Emma, English Teacher in Spain

Teaching English as a foreign language is an attractive prospect for many young English native speakers. It can be a rewarding career, or fulfilling gap year. However, the work circumstances are often far from ideal. We spoke to Emma, an English teacher from the U.S. and two of her former colleagues, to find out more about temporary contracts, under-the-table pay, and being forced to work extra unpaid hours.

I worked as an English Language Assistant in a state high school in Spain from September 2015 to May 2016. I worked 18 hours of class time a week – not including approximately 15 to 20 hours of unpaid preparation time – teaching 12 to 18 year-old students in the school’s bilingual program. These hours were spread over five days, Monday to Friday, with classes at varying times. I also had to attend a regular one-hour meeting on a Wednesday afternoon, in which I was expected to practice English speaking with the bilingual teaching staff. This meeting was unpaid. I supported a range of subjects in the school’s bilingual program, including Philosophy, P.E., Technology, ICTm , Art, and Music, acting as assistant teacher in these classes. I was expected to prepare presentations, encourage the students to speak, or present any other activities the main teacher had prepared. In English Language classes I was the principal teacher and had to devise and organize my own classes and accompanying activities for the pupils that incorporated reading, writing, listening and speaking skills.

People find themselves working as English teachers in Spain for many reasons. For some, it is a necessary requirement in our studies. For others, a desire to improve education standards for the next generation. Sometimes we fall into it because we are in love with Spanish culture and the language, and it allows us to live and work in a Spanish-speaking country. But we all were interested in teaching, and we were learning from the students too!

The work of English teachers varies from school to school. My classes were split into morning and afternoon classes, sometimes giving lessons to school students, or to small groups of adults. I taught extra-curricular, English language classes, and even science, sports, art, philosophy or more to children in English. I spent my free hours attending to meetings preparing activities and presentations.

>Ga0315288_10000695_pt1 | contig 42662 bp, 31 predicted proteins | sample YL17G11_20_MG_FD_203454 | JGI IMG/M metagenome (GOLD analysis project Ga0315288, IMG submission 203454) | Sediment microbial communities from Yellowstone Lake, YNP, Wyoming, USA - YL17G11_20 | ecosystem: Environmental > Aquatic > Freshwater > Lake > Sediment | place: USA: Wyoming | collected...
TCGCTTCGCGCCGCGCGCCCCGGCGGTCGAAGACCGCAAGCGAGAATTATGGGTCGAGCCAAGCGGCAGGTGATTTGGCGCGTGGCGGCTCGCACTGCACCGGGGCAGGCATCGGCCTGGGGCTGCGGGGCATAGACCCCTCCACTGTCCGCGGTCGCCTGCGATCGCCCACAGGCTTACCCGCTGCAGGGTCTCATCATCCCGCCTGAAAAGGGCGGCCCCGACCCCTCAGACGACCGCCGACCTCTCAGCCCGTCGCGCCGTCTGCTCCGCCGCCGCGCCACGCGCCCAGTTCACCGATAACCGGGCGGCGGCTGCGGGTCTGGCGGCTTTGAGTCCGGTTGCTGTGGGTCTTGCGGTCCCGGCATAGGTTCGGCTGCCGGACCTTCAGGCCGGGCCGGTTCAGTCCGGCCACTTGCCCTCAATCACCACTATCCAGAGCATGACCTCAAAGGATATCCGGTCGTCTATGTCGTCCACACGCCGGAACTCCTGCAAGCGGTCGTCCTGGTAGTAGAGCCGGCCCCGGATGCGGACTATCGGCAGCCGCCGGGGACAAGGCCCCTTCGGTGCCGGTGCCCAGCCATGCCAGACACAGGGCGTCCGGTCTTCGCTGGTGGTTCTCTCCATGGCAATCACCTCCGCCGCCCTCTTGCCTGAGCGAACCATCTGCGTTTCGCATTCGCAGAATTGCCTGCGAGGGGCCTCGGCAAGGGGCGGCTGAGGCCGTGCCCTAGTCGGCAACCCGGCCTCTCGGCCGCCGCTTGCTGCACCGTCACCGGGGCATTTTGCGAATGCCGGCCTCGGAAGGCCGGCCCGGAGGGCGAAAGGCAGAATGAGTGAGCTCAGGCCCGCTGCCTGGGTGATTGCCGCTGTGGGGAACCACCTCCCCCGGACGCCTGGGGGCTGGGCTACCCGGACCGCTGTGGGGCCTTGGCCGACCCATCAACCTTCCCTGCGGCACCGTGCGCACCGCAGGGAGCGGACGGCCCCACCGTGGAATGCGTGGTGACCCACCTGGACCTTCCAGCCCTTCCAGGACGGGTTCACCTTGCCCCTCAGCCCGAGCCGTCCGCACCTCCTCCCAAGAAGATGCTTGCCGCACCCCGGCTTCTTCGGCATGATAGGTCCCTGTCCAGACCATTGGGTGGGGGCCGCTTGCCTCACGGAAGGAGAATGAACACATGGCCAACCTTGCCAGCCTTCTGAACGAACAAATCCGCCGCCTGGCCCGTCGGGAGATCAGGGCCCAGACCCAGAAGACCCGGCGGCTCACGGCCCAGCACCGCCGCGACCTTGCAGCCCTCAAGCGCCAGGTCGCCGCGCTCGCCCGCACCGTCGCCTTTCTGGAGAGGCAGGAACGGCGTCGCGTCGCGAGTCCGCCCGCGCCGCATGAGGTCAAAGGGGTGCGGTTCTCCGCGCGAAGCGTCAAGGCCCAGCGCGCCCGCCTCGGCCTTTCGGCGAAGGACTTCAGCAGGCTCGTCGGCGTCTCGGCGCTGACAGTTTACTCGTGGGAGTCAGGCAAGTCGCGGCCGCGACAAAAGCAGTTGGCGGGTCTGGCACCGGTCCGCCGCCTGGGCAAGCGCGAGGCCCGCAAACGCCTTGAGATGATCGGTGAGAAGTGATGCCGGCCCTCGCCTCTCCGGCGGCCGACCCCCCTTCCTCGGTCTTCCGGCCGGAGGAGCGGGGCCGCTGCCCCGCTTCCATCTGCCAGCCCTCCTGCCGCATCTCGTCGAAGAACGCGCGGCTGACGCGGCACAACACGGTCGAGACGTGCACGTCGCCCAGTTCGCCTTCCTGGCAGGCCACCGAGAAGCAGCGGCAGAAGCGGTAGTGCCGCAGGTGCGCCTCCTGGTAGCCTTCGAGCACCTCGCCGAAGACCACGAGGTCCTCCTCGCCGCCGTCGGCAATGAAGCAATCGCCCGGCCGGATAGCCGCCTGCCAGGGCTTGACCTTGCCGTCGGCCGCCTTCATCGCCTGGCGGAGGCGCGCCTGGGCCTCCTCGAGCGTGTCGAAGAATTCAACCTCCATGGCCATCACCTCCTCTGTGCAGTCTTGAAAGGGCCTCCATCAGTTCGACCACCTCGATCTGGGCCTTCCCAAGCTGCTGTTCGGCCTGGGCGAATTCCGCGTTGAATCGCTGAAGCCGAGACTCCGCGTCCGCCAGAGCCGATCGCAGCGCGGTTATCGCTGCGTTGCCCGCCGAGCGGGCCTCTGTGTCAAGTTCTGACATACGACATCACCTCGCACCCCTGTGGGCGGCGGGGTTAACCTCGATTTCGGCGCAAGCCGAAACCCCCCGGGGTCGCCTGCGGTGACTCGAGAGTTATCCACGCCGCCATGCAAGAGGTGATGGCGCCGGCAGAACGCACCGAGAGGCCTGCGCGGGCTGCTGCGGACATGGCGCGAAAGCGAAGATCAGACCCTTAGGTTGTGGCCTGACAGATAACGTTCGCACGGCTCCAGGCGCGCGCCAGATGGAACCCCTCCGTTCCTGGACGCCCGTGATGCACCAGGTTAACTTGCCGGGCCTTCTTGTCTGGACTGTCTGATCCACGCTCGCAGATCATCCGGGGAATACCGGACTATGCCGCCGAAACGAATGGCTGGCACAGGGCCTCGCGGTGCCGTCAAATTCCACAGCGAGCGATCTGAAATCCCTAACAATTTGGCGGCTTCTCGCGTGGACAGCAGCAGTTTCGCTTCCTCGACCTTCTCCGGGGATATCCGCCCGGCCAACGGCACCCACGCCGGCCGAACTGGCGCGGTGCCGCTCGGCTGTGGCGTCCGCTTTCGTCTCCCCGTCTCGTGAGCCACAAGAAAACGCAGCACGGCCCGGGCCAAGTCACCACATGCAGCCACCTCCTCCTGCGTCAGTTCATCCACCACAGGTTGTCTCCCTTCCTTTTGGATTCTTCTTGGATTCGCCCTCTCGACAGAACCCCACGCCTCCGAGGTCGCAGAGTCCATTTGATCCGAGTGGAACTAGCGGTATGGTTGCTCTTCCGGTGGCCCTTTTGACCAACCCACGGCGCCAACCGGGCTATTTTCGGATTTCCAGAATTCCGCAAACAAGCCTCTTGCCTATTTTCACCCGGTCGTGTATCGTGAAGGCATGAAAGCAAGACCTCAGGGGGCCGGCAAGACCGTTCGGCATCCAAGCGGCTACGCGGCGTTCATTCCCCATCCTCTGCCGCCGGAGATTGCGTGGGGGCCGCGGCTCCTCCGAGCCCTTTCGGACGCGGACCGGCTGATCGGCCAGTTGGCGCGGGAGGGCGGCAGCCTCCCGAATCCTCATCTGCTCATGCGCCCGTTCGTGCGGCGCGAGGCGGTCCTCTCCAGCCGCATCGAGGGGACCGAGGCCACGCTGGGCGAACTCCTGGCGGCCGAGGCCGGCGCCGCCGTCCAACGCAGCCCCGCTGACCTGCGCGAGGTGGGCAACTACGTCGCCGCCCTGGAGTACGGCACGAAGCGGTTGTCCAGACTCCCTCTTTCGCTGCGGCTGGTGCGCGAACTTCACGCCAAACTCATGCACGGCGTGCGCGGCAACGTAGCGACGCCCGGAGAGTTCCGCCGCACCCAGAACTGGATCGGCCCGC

It is easy to find work as an American, as schools are often desperate for English native speakers. Natives are usually asked to stay for a longer term. This does not mean you will be paid what you are worth though, or always have long-term work contracts, which can make planning for the future difficult. A possible side-effect of being a millennial though.

Having the right to work, or a decent contract, can be tricky. If you’re an EU citizen, you can look for help from your national government to find you a placement. But many teachers are American, and without residency, they don’t have the right to work. If they want to make more money they have to teach informally and be paid under the table. In the U.S., permanent contracts are the norm, whereas Spain has some of the least permanent contracts in the EU. The way of life feels very distinct here – so many young people still live with their families and because the job market is so dismal, young Spaniards often have multiple masters – but not necessarily experience in their field. Compared to the U.S., however, the worker in Spain has more rights, and universal healthcare is a plus.

As a young person, especially when just arriving in Spain, you are vulnerable to exploitation. You can be forced to work at multiple schools, with last minute schedule changes, arranging your free time around the company’s needs, and some teachers don’t receive pay for months. Once, the local authorities threatened to withhold one of my colleague’s Erasmus grant if she did not work an extra 6 unpaid hours at another school. As young people in a foreign country, we can be overwhelmed and forced to swallow our pride without knowing our rights, or having support from our own governments.

It would save some tears if we, the English teachers in Spain, were made aware of our rights, or had a union or network of support behind us. Local authorities need to be correctly informed of the Erasmus process too. Native speakers are invaluable for students who cannot immerse themselves abroad. The sooner the child is exposed to the language, the more of a chance they have of becoming bilingual. We help with pronunciation, colloquialisms, nuances, and exposing students to our cultures to better understand the language. But if we do not have our rights protected, it will make teaching a less attractive prospect.

In this article a fictional name is used in order to safeguard privacy

This text was collected by Eleanor from the Social Europe Working Group of FYEG. 

Europeans at work is a weekly blog initiated by the Social Europe Working Group about work circumstances in Europe. We research structural problems through personal stories.

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